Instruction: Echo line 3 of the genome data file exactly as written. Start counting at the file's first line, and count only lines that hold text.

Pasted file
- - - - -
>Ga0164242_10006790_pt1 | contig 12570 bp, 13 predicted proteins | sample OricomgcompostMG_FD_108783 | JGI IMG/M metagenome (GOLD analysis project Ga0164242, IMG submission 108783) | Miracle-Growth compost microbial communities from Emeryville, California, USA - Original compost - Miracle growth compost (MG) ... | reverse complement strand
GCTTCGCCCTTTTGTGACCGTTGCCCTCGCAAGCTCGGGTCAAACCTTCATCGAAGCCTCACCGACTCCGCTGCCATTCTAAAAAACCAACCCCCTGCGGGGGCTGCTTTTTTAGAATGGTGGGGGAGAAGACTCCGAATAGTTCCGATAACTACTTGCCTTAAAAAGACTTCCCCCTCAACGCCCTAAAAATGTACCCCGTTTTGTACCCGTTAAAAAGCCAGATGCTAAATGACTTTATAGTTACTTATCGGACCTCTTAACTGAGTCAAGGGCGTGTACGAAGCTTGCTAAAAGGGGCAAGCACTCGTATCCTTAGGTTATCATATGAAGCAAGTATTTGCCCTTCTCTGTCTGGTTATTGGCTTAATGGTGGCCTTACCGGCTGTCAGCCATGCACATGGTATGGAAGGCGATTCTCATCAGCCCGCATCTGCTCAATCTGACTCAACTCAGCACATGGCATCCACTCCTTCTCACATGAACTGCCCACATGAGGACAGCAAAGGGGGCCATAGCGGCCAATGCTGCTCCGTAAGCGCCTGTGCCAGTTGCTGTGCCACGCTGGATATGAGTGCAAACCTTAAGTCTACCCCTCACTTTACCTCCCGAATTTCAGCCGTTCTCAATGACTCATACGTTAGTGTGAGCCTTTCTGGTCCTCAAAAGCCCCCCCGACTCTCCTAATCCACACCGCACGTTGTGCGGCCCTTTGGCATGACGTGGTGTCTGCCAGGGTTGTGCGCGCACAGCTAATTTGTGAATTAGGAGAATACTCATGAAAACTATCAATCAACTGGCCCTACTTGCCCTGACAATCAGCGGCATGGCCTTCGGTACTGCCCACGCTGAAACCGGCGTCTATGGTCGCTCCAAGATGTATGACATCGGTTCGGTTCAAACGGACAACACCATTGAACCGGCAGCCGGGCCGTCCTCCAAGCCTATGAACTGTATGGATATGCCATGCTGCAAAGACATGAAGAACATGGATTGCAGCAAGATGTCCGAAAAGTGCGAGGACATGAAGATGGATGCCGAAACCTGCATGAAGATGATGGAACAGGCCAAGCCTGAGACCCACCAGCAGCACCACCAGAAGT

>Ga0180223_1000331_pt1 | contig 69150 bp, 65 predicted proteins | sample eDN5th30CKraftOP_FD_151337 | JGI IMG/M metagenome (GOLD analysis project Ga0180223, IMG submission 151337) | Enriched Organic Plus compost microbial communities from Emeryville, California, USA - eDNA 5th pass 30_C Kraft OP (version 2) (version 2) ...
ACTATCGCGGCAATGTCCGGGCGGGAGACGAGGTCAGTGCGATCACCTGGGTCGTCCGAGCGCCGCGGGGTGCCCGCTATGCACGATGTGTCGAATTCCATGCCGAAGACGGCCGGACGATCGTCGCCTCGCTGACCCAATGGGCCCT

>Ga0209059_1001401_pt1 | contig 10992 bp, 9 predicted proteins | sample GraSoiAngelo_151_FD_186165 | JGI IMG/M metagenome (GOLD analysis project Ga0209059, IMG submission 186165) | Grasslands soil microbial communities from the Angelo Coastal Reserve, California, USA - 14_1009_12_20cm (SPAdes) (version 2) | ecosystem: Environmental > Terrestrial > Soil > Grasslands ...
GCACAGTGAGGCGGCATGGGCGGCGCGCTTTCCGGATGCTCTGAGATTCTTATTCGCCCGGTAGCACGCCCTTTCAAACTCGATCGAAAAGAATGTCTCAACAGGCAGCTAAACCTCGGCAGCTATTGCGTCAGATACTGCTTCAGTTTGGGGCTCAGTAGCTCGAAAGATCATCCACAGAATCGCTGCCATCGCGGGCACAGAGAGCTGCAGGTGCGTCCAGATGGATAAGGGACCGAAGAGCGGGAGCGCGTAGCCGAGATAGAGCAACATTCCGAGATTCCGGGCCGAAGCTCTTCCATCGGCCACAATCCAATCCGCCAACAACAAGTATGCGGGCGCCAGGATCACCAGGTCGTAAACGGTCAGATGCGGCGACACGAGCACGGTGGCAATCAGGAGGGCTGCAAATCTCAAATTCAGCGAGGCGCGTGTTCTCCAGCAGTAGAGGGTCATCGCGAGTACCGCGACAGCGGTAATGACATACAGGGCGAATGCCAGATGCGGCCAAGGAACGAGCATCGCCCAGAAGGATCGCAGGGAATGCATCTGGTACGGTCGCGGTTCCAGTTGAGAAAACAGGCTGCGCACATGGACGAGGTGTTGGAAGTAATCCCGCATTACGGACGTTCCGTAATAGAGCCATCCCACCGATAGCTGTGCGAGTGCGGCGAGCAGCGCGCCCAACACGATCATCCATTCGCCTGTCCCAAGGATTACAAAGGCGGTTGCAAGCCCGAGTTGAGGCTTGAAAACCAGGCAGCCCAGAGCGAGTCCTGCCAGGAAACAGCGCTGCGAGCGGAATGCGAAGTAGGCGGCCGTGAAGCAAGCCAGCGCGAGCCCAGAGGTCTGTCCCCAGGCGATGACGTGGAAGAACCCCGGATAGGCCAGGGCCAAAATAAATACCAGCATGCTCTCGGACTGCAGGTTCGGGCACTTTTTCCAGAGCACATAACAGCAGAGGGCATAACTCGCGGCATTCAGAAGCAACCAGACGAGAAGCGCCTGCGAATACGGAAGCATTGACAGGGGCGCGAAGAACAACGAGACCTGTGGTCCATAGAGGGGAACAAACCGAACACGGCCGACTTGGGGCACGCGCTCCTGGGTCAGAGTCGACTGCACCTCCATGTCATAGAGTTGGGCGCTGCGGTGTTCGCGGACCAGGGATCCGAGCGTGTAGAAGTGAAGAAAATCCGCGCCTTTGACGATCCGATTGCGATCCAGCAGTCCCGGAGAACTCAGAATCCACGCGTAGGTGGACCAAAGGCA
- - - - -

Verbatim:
>Ga0180223_1000331_pt1 | contig 69150 bp, 65 predicted proteins | sample eDN5th30CKraftOP_FD_151337 | JGI IMG/M metagenome (GOLD analysis project Ga0180223, IMG submission 151337) | Enriched Organic Plus compost microbial communities from Emeryville, California, USA - eDNA 5th pass 30_C Kraft OP (version 2) (version 2) ...